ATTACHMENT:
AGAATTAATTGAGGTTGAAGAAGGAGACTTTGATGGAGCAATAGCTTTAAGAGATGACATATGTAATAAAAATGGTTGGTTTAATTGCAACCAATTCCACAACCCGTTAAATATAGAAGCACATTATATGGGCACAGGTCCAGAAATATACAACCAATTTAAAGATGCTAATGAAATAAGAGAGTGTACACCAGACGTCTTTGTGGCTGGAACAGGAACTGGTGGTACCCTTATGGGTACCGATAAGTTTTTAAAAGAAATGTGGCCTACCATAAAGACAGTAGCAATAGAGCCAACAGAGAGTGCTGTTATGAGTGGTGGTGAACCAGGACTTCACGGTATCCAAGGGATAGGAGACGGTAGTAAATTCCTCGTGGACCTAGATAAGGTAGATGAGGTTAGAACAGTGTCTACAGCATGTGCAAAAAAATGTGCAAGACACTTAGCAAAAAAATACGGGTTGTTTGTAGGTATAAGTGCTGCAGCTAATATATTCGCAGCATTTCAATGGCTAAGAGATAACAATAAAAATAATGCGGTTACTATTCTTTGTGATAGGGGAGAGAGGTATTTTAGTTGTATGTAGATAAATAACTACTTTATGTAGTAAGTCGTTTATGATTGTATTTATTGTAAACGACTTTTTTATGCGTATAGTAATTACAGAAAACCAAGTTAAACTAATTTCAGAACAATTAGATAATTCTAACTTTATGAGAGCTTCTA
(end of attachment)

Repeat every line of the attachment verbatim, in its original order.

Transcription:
AGAATTAATTGAGGTTGAAGAAGGAGACTTTGATGGAGCAATAGCTTTAAGAGATGACATATGTAATAAAAATGGTTGGTTTAATTGCAACCAATTCCACAACCCGTTAAATATAGAAGCACATTATATGGGCACAGGTCCAGAAATATACAACCAATTTAAAGATGCTAATGAAATAAGAGAGTGTACACCAGACGTCTTTGTGGCTGGAACAGGAACTGGTGGTACCCTTATGGGTACCGATAAGTTTTTAAAAGAAATGTGGCCTACCATAAAGACAGTAGCAATAGAGCCAACAGAGAGTGCTGTTATGAGTGGTGGTGAACCAGGACTTCACGGTATCCAAGGGATAGGAGACGGTAGTAAATTCCTCGTGGACCTAGATAAGGTAGATGAGGTTAGAACAGTGTCTACAGCATGTGCAAAAAAATGTGCAAGACACTTAGCAAAAAAATACGGGTTGTTTGTAGGTATAAGTGCTGCAGCTAATATATTCGCAGCATTTCAATGGCTAAGAGATAACAATAAAAATAATGCGGTTACTATTCTTTGTGATAGGGGAGAGAGGTATTTTAGTTGTATGTAGATAAATAACTACTTTATGTAGTAAGTCGTTTATGATTGTATTTATTGTAAACGACTTTTTTATGCGTATAGTAATTACAGAAAACCAAGTTAAACTAATTTCAGAACAATTAGATAATTCTAACTTTATGAGAGCTTCTA